When I saw the cover of the October 2009 issue of IEEE Computer magazine, I was quite intrigued. Just what was “firstname.lastname@example.org”? I had never heard of the concept before, but it turned out to both simple and profound.
Model-based architecture (MDA) or model-based development is an idea that to me comes from the automotive field. To, it means that you use some tool that is capable of modeling both a computer controller system and the environment being controlled to create a simulation world where computer control and environment meet and the characteristics of the controller can be ascertained quickly. The key is to not have to convert controller algorithms to concrete code, and not have to run concrete code on concrete hardware against physical prototypes to test the controllers. Today, this seems to be applied to many fields where you are creating control systems (automotive, aviation, robotics). The tools are math-based like MatLab and LabView, along with special programming environments based on UML and StateCharts.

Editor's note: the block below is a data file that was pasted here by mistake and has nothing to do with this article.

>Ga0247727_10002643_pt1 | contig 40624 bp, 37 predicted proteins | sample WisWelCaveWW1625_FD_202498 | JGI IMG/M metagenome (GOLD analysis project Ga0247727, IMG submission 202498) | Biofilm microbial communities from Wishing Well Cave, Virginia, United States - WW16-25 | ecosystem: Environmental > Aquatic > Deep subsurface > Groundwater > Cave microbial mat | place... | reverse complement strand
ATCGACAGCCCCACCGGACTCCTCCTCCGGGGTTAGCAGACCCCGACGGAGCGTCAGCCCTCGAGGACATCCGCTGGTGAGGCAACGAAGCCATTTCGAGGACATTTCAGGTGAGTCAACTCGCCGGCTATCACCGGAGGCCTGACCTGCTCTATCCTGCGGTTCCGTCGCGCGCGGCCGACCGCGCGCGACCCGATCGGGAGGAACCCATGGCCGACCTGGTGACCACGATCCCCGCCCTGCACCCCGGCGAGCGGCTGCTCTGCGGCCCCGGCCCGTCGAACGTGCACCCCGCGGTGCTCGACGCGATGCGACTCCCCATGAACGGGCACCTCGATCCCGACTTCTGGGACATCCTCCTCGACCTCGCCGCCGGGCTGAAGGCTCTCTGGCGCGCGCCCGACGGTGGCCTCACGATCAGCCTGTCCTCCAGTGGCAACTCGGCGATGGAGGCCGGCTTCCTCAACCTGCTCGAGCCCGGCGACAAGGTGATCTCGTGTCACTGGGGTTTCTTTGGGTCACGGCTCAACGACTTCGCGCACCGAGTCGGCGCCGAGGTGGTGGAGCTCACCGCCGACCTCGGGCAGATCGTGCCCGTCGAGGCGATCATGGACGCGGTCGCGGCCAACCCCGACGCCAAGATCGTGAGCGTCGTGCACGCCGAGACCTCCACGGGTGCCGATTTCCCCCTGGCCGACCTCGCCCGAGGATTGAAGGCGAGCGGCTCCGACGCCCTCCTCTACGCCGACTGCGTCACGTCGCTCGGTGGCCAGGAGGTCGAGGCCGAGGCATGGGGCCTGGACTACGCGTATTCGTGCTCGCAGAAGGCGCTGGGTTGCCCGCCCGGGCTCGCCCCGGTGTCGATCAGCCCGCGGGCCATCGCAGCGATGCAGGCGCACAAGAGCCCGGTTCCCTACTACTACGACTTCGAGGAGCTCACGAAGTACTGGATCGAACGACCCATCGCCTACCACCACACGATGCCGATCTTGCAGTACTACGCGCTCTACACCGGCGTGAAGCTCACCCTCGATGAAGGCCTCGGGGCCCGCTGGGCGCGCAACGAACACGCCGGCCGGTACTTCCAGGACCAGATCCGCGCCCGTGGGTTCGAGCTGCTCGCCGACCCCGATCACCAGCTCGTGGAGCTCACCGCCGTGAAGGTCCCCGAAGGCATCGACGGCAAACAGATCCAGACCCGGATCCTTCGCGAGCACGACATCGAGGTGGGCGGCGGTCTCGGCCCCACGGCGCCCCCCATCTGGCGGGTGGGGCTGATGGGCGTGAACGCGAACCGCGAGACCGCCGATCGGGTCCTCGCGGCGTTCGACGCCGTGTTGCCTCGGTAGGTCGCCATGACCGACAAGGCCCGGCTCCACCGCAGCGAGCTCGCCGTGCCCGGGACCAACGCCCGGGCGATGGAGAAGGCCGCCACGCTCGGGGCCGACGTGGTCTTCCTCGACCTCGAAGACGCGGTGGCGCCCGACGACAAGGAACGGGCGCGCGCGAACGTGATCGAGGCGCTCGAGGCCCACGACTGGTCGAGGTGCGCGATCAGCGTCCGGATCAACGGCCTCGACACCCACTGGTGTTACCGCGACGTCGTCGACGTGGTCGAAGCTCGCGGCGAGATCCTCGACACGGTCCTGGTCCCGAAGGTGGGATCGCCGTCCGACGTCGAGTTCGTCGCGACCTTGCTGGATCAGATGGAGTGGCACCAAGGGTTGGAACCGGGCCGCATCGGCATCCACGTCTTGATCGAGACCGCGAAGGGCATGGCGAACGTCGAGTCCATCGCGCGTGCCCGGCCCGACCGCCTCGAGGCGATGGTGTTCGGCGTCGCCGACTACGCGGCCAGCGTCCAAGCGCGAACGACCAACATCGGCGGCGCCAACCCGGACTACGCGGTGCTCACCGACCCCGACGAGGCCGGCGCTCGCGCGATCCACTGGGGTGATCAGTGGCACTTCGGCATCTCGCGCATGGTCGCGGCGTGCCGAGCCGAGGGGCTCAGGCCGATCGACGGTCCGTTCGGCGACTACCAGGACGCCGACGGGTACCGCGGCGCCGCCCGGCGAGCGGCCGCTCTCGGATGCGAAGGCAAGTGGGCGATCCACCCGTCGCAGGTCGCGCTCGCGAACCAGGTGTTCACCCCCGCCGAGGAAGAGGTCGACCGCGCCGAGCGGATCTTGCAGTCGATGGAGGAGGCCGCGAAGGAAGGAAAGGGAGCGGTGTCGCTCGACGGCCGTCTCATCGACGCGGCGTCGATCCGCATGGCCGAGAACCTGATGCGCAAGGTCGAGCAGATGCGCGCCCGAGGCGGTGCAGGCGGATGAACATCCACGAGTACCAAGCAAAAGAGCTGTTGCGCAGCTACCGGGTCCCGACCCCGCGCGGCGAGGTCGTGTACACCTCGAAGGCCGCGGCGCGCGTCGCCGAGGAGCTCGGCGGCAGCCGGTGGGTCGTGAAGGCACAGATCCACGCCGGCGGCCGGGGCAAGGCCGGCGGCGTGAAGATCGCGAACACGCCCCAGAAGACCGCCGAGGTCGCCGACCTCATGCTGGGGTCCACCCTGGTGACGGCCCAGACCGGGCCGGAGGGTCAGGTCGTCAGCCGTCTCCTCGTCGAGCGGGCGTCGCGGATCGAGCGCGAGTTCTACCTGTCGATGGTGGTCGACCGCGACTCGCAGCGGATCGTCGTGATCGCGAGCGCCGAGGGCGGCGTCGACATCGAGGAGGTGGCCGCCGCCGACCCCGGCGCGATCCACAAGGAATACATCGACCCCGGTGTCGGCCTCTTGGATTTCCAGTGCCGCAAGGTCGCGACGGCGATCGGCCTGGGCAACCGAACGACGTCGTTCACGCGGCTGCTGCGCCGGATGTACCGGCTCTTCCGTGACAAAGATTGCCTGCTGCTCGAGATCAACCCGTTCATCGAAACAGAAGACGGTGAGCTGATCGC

What is interesting is that most of these tools are graphical in nature. And they do seem to work quite well, which is quite surprising given the otherwise poor record of graphical programming as opposed to text-based programming. There were a pile of graphical programming environments in the 1980’s, none of which amounted to much. What survived and prospered were the good old text-based languages like C, C++, Java, VisualBasic, etc. In practice, it seems like it is very hard to beat sequential text when it is time to actual get code working. More efficient programming seems to boil down to having to write less text and having text which is easier to write (for example, dynamic typing, rich libraries, garbage collection, and other modern language features that remove intellectual burdens from the programmer).
But graphics do seem to work for domain-specific cases (like control engineering or signal processing), especially for data-flow-style problems. And for abstract architecture work. So there has to be something to it… but what?